Doing a rose watercolor involves many steps. Most of the time I can describe my steps simply as washes-on-top-of, washes-on-top-of, washes and so forth. I tend to pile up layers and layers of wash until I like what I see.
I began with this yellow rose layout in a sketch. I put a real light wash in the body of the flower bloom first. Being carefully light with the paint I add the long stem and it’s leaves, along with the little bud peeking out on the left side. I am encouraged.
Lately, I have noticed that I have a habit of painting backgrounds with tons of detail going to the very edge of the paper. To change things up, I will work on getting a dramatic background without walking in those footsteps this time. The biggest realization I have is that this is not going to be good without some serious background to help it pop out. The challenge will be to make an appropriate background that pops but doesn’t take over the main image.
A light yellow rose watercolor can very easily fade into a white background and become a ghost. The background is my beginning to remedying that. With violet wash as a background I add a mixture of Crimson with it on wet areas to the edges of my main character. A good change, don’t you think?
Dropping vermillion or cadmium reds into these areas give a little more zing as it bleeds into the background violet and crimson.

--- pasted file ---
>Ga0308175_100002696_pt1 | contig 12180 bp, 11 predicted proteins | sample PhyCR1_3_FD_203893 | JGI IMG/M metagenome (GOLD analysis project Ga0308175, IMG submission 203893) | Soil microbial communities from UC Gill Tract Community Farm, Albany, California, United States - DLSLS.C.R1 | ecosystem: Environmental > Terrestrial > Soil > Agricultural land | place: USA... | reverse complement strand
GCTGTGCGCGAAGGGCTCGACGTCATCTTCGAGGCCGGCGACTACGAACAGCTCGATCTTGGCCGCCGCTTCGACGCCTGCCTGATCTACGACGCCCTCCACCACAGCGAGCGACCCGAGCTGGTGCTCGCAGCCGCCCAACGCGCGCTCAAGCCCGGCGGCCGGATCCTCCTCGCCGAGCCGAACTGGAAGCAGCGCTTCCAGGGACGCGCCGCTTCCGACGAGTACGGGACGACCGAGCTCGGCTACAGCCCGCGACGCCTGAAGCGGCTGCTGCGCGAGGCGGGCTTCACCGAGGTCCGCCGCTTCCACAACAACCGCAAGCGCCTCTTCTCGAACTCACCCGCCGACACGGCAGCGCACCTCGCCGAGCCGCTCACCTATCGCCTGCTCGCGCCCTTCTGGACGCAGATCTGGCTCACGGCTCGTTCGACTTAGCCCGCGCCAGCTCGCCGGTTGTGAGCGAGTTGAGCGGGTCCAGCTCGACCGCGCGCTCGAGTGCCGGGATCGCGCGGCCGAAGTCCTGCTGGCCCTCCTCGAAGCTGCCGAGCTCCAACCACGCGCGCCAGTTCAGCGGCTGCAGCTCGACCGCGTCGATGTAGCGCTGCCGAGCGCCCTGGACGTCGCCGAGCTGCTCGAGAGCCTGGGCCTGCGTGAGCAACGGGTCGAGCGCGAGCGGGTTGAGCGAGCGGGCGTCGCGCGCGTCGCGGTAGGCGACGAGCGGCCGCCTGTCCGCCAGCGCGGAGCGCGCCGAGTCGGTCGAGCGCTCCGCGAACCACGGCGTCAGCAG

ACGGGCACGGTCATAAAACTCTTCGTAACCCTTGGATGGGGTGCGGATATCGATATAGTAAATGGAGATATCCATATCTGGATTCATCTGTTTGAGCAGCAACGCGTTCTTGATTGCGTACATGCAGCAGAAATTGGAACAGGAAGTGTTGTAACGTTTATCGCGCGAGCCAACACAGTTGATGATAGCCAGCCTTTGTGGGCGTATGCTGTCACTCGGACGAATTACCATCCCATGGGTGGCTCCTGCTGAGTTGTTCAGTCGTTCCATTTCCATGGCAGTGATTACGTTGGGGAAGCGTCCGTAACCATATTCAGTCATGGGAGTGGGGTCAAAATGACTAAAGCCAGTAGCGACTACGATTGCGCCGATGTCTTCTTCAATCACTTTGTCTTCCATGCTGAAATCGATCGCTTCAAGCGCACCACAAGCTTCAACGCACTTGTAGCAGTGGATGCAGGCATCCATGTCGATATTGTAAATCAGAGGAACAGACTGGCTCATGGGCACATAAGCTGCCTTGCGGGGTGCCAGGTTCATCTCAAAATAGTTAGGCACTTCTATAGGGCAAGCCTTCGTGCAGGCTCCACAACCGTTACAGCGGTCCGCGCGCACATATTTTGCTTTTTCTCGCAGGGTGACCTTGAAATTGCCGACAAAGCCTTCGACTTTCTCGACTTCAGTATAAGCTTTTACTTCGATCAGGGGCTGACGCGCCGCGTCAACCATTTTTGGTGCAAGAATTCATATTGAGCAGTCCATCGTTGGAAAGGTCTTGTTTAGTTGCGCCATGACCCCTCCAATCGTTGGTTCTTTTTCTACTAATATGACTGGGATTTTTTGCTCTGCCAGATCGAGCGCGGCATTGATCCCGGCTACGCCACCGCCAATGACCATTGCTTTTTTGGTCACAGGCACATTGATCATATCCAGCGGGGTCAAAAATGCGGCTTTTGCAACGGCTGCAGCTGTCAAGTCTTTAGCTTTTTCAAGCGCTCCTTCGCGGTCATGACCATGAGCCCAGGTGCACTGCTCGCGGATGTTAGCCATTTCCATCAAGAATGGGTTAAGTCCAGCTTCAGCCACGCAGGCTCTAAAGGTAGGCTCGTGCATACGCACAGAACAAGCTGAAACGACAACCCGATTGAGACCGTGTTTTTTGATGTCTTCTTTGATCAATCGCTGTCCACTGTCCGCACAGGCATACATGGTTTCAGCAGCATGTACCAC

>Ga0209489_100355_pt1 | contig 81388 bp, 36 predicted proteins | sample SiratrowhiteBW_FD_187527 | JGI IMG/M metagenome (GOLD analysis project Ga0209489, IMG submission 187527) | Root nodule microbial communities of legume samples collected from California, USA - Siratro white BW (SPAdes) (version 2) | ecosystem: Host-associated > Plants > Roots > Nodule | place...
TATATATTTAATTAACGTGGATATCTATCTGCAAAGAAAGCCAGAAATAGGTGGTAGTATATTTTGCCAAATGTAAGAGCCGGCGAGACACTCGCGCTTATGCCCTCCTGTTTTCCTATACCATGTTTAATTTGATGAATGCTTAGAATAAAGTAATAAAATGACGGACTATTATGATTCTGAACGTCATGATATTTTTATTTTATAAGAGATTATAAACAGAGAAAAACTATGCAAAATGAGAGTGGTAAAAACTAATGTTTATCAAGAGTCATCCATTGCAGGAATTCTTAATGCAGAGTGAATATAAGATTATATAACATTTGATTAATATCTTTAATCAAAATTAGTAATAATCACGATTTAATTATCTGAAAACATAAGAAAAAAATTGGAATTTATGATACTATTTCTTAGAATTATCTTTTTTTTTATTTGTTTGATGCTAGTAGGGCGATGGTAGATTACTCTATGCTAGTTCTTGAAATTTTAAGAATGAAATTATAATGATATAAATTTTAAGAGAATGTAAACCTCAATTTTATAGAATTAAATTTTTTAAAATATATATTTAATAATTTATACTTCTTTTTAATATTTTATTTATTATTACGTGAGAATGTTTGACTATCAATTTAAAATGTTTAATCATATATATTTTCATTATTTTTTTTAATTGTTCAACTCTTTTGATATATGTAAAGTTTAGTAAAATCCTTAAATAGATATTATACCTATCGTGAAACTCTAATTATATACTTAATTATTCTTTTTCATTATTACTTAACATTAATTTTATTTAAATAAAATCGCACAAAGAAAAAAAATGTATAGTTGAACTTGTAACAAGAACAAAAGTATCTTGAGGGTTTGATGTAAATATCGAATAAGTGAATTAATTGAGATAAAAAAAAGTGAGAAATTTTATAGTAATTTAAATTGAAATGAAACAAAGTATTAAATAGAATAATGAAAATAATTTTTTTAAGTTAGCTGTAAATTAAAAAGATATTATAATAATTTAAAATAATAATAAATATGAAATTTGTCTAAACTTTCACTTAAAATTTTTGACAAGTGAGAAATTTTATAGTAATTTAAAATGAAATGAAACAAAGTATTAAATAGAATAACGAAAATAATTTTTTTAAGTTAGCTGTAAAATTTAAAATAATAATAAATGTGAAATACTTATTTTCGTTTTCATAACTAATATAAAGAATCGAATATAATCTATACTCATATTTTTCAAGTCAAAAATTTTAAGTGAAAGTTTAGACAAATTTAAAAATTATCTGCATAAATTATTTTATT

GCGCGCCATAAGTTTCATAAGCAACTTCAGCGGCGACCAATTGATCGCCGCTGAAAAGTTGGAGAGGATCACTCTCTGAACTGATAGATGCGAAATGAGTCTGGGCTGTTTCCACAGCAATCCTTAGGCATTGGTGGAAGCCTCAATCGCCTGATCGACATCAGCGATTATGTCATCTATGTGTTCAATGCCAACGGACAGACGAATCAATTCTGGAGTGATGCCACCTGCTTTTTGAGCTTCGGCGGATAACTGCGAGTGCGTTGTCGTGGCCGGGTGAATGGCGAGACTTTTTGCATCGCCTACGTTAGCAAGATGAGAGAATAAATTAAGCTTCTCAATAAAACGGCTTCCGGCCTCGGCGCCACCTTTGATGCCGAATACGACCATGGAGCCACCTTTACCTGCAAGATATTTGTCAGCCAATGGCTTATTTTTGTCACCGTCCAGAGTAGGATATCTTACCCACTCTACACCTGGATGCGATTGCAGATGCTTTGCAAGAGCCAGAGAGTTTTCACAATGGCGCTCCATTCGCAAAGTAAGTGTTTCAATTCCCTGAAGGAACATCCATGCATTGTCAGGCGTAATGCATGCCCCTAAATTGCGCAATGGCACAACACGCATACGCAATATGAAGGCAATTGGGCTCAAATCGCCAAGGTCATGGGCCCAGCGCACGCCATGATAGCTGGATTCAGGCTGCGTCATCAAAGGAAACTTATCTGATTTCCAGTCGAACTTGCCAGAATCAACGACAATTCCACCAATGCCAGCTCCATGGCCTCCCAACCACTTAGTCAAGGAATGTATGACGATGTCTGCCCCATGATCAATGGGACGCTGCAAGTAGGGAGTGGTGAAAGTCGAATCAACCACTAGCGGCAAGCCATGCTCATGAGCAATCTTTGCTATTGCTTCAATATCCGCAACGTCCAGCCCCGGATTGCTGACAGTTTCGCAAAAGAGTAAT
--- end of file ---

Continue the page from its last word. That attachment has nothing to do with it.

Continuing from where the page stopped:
Examining the watercolor rose procedure pictures I’ve taken makes another step that I take real apparent. The picture that I took of the blossom is the reference for the rose watercolor.
Never hesitate to get your old fashioned gear out. Improve by using “photography technique” along with that “real camera” (not a smart phone). Nothing, takes the place of good reference material. If you are trying to improve and learn about where the light hits and shadows extends to, use a well lit photograph. There are millions of amateur photographers out there flooding FaceBook and the image banks with junk, but very few “real skilled photographers” capturing memorable shots with enlightened essence anymore.
At this point we are looking at the dry version of this watercolor painting. Take note of the differences between the last two images and you will see a noticeable amount of fading occurs as the paints dry. While looking at a wet painting, there are many times that I am tempted to dab a bit of the pigment out of it because it seems so very bright when wet. If I can resist that urge, I am usually a lot happier with the result because the paints do fade so very much by the time they are dry.